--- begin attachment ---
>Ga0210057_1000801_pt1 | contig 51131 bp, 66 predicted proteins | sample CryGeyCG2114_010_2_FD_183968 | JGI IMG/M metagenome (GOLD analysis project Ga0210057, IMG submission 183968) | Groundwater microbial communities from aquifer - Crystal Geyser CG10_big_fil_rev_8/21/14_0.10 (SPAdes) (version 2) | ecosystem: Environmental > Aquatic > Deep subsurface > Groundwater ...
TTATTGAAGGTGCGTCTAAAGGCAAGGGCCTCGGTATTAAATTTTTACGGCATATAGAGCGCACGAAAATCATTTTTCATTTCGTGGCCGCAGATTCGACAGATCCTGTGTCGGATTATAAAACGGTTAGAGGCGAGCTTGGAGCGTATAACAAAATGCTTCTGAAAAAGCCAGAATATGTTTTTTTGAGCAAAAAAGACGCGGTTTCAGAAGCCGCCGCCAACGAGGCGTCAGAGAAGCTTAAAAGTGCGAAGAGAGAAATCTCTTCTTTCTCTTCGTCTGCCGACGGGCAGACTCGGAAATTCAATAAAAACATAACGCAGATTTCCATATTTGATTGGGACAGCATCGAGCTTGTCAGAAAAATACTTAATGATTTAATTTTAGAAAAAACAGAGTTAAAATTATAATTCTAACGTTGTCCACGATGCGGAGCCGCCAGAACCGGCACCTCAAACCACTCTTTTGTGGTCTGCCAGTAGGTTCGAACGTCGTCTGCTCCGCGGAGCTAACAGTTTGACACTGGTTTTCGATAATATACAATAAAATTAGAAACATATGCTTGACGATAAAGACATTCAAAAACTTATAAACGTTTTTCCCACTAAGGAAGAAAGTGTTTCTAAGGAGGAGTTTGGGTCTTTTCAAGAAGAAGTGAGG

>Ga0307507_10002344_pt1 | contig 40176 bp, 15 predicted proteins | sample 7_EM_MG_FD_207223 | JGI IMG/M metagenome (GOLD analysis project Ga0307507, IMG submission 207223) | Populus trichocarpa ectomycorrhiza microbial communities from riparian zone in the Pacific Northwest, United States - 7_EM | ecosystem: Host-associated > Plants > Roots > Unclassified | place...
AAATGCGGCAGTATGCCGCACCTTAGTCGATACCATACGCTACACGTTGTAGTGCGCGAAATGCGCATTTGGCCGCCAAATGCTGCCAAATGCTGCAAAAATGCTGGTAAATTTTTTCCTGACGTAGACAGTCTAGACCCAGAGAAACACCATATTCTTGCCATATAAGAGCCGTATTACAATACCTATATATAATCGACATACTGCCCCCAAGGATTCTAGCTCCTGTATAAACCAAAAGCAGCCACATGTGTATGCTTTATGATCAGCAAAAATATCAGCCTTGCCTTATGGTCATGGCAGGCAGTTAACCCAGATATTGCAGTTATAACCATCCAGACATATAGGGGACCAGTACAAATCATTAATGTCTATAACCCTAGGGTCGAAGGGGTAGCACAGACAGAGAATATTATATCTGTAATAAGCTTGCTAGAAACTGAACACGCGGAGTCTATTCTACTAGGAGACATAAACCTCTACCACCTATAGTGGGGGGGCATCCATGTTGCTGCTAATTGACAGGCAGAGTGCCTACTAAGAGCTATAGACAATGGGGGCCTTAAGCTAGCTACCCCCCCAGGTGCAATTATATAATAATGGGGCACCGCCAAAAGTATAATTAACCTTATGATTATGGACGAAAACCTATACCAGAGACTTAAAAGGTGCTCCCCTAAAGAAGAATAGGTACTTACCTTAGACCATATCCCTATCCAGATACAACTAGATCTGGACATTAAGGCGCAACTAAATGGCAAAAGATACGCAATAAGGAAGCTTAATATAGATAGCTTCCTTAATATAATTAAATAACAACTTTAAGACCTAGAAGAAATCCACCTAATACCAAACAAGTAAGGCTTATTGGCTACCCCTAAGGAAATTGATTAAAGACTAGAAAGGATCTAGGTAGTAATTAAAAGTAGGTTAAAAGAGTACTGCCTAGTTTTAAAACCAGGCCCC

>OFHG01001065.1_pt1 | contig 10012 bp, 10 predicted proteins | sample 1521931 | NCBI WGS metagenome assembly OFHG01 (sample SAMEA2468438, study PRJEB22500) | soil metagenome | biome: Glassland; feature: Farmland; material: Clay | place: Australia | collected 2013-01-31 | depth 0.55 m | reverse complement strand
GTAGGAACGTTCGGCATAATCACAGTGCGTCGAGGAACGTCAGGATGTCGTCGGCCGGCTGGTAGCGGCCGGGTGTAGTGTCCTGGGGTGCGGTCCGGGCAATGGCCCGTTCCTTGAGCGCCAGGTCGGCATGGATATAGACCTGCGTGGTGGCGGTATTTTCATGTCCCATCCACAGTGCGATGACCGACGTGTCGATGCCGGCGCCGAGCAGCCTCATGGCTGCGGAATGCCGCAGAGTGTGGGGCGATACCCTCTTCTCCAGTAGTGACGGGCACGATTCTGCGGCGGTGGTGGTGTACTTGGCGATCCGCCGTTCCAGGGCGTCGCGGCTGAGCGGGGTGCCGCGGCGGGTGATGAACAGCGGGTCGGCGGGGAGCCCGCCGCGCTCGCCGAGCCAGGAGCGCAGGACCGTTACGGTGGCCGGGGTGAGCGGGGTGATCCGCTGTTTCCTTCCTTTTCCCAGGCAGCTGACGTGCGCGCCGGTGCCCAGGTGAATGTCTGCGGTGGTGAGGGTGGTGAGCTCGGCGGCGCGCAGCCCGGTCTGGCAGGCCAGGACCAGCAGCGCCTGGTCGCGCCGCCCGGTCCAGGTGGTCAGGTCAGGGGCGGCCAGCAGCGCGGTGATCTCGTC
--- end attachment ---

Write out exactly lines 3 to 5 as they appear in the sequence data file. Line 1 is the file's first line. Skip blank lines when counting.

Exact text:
>Ga0307507_10002344_pt1 | contig 40176 bp, 15 predicted proteins | sample 7_EM_MG_FD_207223 | JGI IMG/M metagenome (GOLD analysis project Ga0307507, IMG submission 207223) | Populus trichocarpa ectomycorrhiza microbial communities from riparian zone in the Pacific Northwest, United States - 7_EM | ecosystem: Host-associated > Plants > Roots > Unclassified | place...
AAATGCGGCAGTATGCCGCACCTTAGTCGATACCATACGCTACACGTTGTAGTGCGCGAAATGCGCATTTGGCCGCCAAATGCTGCCAAATGCTGCAAAAATGCTGGTAAATTTTTTCCTGACGTAGACAGTCTAGACCCAGAGAAACACCATATTCTTGCCATATAAGAGCCGTATTACAATACCTATATATAATCGACATACTGCCCCCAAGGATTCTAGCTCCTGTATAAACCAAAAGCAGCCACATGTGTATGCTTTATGATCAGCAAAAATATCAGCCTTGCCTTATGGTCATGGCAGGCAGTTAACCCAGATATTGCAGTTATAACCATCCAGACATATAGGGGACCAGTACAAATCATTAATGTCTATAACCCTAGGGTCGAAGGGGTAGCACAGACAGAGAATATTATATCTGTAATAAGCTTGCTAGAAACTGAACACGCGGAGTCTATTCTACTAGGAGACATAAACCTCTACCACCTATAGTGGGGGGGCATCCATGTTGCTGCTAATTGACAGGCAGAGTGCCTACTAAGAGCTATAGACAATGGGGGCCTTAAGCTAGCTACCCCCCCAGGTGCAATTATATAATAATGGGGCACCGCCAAAAGTATAATTAACCTTATGATTATGGACGAAAACCTATACCAGAGACTTAAAAGGTGCTCCCCTAAAGAAGAATAGGTACTTACCTTAGACCATATCCCTATCCAGATACAACTAGATCTGGACATTAAGGCGCAACTAAATGGCAAAAGATACGCAATAAGGAAGCTTAATATAGATAGCTTCCTTAATATAATTAAATAACAACTTTAAGACCTAGAAGAAATCCACCTAATACCAAACAAGTAAGGCTTATTGGCTACCCCTAAGGAAATTGATTAAAGACTAGAAAGGATCTAGGTAGTAATTAAAAGTAGGTTAAAAGAGTACTGCCTAGTTTTAAAACCAGGCCCC

>OFHG01001065.1_pt1 | contig 10012 bp, 10 predicted proteins | sample 1521931 | NCBI WGS metagenome assembly OFHG01 (sample SAMEA2468438, study PRJEB22500) | soil metagenome | biome: Glassland; feature: Farmland; material: Clay | place: Australia | collected 2013-01-31 | depth 0.55 m | reverse complement strand